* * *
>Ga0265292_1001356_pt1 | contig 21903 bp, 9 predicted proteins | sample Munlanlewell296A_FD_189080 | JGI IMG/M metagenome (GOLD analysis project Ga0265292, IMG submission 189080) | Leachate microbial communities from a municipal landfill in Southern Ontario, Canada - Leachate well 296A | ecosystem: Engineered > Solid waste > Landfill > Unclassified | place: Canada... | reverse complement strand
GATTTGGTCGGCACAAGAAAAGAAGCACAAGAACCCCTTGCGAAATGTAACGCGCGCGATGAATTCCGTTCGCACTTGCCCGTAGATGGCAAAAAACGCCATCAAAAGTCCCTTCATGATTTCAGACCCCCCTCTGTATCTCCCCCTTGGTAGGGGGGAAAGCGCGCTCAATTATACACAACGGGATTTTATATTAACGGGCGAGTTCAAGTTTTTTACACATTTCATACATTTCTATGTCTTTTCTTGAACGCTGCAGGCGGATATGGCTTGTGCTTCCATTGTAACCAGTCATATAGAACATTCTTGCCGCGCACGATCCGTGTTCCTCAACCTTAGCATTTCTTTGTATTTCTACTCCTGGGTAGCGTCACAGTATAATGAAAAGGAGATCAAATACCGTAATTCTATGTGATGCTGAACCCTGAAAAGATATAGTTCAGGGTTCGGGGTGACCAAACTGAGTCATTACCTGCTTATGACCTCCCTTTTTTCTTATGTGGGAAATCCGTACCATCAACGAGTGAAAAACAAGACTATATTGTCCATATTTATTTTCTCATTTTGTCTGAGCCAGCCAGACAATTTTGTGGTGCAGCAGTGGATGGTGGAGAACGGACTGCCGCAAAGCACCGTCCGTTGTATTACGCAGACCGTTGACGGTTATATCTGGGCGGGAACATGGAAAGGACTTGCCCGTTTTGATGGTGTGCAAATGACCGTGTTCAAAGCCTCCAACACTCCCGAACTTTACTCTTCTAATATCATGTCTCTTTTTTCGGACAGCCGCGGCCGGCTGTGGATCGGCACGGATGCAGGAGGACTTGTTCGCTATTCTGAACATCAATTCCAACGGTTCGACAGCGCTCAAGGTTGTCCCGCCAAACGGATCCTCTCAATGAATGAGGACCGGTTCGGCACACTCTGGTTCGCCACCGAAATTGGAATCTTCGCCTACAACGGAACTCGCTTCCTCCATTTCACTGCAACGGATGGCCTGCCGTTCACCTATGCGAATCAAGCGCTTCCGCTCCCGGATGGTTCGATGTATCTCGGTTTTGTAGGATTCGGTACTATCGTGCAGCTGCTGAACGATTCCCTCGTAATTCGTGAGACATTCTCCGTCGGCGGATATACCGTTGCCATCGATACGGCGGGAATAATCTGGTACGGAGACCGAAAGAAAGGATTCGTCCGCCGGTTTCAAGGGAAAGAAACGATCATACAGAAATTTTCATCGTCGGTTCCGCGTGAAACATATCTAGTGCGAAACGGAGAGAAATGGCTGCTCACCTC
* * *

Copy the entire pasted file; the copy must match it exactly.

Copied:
>Ga0265292_1001356_pt1 | contig 21903 bp, 9 predicted proteins | sample Munlanlewell296A_FD_189080 | JGI IMG/M metagenome (GOLD analysis project Ga0265292, IMG submission 189080) | Leachate microbial communities from a municipal landfill in Southern Ontario, Canada - Leachate well 296A | ecosystem: Engineered > Solid waste > Landfill > Unclassified | place: Canada... | reverse complement strand
GATTTGGTCGGCACAAGAAAAGAAGCACAAGAACCCCTTGCGAAATGTAACGCGCGCGATGAATTCCGTTCGCACTTGCCCGTAGATGGCAAAAAACGCCATCAAAAGTCCCTTCATGATTTCAGACCCCCCTCTGTATCTCCCCCTTGGTAGGGGGGAAAGCGCGCTCAATTATACACAACGGGATTTTATATTAACGGGCGAGTTCAAGTTTTTTACACATTTCATACATTTCTATGTCTTTTCTTGAACGCTGCAGGCGGATATGGCTTGTGCTTCCATTGTAACCAGTCATATAGAACATTCTTGCCGCGCACGATCCGTGTTCCTCAACCTTAGCATTTCTTTGTATTTCTACTCCTGGGTAGCGTCACAGTATAATGAAAAGGAGATCAAATACCGTAATTCTATGTGATGCTGAACCCTGAAAAGATATAGTTCAGGGTTCGGGGTGACCAAACTGAGTCATTACCTGCTTATGACCTCCCTTTTTTCTTATGTGGGAAATCCGTACCATCAACGAGTGAAAAACAAGACTATATTGTCCATATTTATTTTCTCATTTTGTCTGAGCCAGCCAGACAATTTTGTGGTGCAGCAGTGGATGGTGGAGAACGGACTGCCGCAAAGCACCGTCCGTTGTATTACGCAGACCGTTGACGGTTATATCTGGGCGGGAACATGGAAAGGACTTGCCCGTTTTGATGGTGTGCAAATGACCGTGTTCAAAGCCTCCAACACTCCCGAACTTTACTCTTCTAATATCATGTCTCTTTTTTCGGACAGCCGCGGCCGGCTGTGGATCGGCACGGATGCAGGAGGACTTGTTCGCTATTCTGAACATCAATTCCAACGGTTCGACAGCGCTCAAGGTTGTCCCGCCAAACGGATCCTCTCAATGAATGAGGACCGGTTCGGCACACTCTGGTTCGCCACCGAAATTGGAATCTTCGCCTACAACGGAACTCGCTTCCTCCATTTCACTGCAACGGATGGCCTGCCGTTCACCTATGCGAATCAAGCGCTTCCGCTCCCGGATGGTTCGATGTATCTCGGTTTTGTAGGATTCGGTACTATCGTGCAGCTGCTGAACGATTCCCTCGTAATTCGTGAGACATTCTCCGTCGGCGGATATACCGTTGCCATCGATACGGCGGGAATAATCTGGTACGGAGACCGAAAGAAAGGATTCGTCCGCCGGTTTCAAGGGAAAGAAACGATCATACAGAAATTTTCATCGTCGGTTCCGCGTGAAACATATCTAGTGCGAAACGGAGAGAAATGGCTGCTCACCTC